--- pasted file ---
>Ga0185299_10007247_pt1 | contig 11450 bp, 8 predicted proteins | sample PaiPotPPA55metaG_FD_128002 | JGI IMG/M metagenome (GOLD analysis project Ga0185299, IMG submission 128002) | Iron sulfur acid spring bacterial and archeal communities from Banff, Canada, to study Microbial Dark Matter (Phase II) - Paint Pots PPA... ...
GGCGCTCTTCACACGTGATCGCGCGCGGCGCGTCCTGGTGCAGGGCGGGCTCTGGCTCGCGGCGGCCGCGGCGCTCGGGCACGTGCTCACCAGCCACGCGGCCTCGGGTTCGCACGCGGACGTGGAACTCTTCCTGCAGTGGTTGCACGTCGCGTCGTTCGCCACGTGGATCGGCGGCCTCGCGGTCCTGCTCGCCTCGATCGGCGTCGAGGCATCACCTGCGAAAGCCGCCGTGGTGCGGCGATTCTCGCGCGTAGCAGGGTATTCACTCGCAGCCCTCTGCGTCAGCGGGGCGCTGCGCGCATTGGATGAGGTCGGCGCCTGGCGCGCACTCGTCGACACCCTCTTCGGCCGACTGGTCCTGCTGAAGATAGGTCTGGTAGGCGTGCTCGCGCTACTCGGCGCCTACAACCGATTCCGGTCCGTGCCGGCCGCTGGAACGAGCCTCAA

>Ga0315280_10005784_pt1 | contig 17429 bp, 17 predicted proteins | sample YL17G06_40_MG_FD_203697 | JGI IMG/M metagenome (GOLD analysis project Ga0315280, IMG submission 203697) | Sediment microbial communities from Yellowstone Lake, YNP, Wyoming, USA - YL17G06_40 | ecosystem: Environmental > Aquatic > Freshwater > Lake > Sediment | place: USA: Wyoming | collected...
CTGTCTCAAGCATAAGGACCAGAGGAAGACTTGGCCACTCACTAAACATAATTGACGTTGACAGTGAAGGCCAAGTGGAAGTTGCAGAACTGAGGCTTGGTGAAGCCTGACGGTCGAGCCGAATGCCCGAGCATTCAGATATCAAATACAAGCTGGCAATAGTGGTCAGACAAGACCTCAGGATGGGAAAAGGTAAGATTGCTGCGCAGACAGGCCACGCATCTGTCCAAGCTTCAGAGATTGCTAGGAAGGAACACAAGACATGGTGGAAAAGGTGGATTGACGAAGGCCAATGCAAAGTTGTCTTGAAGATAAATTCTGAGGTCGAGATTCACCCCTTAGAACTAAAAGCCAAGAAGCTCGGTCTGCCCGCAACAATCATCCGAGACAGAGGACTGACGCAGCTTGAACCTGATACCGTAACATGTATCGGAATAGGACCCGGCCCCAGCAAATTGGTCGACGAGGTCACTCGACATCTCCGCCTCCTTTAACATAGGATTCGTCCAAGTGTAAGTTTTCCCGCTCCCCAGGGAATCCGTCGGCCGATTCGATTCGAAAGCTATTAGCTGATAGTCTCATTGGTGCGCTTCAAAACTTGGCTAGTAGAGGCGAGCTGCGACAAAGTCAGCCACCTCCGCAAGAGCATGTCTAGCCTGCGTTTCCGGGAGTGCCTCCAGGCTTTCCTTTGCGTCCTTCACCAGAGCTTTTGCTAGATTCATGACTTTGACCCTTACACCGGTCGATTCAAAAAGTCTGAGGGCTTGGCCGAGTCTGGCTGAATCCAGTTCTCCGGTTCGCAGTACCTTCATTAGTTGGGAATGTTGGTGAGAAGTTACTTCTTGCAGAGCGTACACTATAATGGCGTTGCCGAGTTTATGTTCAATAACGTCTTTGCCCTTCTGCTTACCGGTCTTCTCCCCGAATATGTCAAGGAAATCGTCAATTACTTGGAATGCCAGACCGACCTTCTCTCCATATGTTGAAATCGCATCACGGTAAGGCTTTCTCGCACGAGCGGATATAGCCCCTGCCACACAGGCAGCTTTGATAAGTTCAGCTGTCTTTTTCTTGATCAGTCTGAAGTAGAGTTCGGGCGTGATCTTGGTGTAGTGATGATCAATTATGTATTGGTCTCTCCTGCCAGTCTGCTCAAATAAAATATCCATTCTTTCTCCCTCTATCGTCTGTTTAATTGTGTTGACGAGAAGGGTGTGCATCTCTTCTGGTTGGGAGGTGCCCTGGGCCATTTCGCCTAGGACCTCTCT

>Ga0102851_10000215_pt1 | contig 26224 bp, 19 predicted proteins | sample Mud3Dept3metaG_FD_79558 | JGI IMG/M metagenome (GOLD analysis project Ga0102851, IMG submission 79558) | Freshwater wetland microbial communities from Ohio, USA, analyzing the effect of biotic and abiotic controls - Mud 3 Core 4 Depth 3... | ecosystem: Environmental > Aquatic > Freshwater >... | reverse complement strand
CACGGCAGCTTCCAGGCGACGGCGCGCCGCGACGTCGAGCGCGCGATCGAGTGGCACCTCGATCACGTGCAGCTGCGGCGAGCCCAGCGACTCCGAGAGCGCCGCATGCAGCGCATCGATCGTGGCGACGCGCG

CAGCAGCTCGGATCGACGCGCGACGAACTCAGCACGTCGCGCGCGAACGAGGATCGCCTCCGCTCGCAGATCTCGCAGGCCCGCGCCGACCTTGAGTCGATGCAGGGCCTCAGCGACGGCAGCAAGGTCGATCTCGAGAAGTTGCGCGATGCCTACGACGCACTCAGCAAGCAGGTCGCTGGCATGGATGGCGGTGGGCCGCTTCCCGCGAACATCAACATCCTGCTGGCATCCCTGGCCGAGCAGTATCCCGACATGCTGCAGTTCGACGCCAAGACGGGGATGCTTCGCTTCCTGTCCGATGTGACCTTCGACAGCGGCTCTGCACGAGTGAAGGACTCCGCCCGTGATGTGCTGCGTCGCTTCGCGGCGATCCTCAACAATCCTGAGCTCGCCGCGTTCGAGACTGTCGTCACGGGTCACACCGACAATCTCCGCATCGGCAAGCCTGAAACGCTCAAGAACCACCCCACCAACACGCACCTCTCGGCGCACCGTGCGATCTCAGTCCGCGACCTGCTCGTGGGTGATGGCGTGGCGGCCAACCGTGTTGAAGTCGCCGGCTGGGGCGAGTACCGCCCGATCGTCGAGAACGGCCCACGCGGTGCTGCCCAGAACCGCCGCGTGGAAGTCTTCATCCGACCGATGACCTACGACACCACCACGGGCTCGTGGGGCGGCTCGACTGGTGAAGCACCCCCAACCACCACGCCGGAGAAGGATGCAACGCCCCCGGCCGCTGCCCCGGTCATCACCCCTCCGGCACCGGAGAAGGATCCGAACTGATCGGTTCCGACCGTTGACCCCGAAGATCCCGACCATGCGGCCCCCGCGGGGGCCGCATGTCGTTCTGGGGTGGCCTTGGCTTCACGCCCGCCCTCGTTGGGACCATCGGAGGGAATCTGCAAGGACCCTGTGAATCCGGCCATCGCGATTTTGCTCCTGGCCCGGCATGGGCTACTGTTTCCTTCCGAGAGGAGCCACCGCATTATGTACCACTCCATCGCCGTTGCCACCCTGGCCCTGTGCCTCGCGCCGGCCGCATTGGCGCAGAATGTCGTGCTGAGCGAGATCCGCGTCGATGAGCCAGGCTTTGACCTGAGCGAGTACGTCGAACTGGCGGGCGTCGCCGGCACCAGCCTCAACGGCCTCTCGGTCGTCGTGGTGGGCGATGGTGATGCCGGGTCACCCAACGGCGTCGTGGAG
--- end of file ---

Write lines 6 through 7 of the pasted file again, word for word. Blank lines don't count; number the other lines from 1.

CACGGCAGCTTCCAGGCGACGGCGCGCCGCGACGTCGAGCGCGCGATCGAGTGGCACCTCGATCACGTGCAGCTGCGGCGAGCCCAGCGACTCCGAGAGCGCCGCATGCAGCGCATCGATCGTGGCGACGCGCG

CAGCAGCTCGGATCGACGCGCGACGAACTCAGCACGTCGCGCGCGAACGAGGATCGCCTCCGCTCGCAGATCTCGCAGGCCCGCGCCGACCTTGAGTCGATGCAGGGCCTCAGCGACGGCAGCAAGGTCGATCTCGAGAAGTTGCGCGATGCCTACGACGCACTCAGCAAGCAGGTCGCTGGCATGGATGGCGGTGGGCCGCTTCCCGCGAACATCAACATCCTGCTGGCATCCCTGGCCGAGCAGTATCCCGACATGCTGCAGTTCGACGCCAAGACGGGGATGCTTCGCTTCCTGTCCGATGTGACCTTCGACAGCGGCTCTGCACGAGTGAAGGACTCCGCCCGTGATGTGCTGCGTCGCTTCGCGGCGATCCTCAACAATCCTGAGCTCGCCGCGTTCGAGACTGTCGTCACGGGTCACACCGACAATCTCCGCATCGGCAAGCCTGAAACGCTCAAGAACCACCCCACCAACACGCACCTCTCGGCGCACCGTGCGATCTCAGTCCGCGACCTGCTCGTGGGTGATGGCGTGGCGGCCAACCGTGTTGAAGTCGCCGGCTGGGGCGAGTACCGCCCGATCGTCGAGAACGGCCCACGCGGTGCTGCCCAGAACCGCCGCGTGGAAGTCTTCATCCGACCGATGACCTACGACACCACCACGGGCTCGTGGGGCGGCTCGACTGGTGAAGCACCCCCAACCACCACGCCGGAGAAGGATGCAACGCCCCCGGCCGCTGCCCCGGTCATCACCCCTCCGGCACCGGAGAAGGATCCGAACTGATCGGTTCCGACCGTTGACCCCGAAGATCCCGACCATGCGGCCCCCGCGGGGGCCGCATGTCGTTCTGGGGTGGCCTTGGCTTCACGCCCGCCCTCGTTGGGACCATCGGAGGGAATCTGCAAGGACCCTGTGAATCCGGCCATCGCGATTTTGCTCCTGGCCCGGCATGGGCTACTGTTTCCTTCCGAGAGGAGCCACCGCATTATGTACCACTCCATCGCCGTTGCCACCCTGGCCCTGTGCCTCGCGCCGGCCGCATTGGCGCAGAATGTCGTGCTGAGCGAGATCCGCGTCGATGAGCCAGGCTTTGACCTGAGCGAGTACGTCGAACTGGCGGGCGTCGCCGGCACCAGCCTCAACGGCCTCTCGGTCGTCGTGGTGGGCGATGGTGATGCCGGGTCACCCAACGGCGTCGTGGAG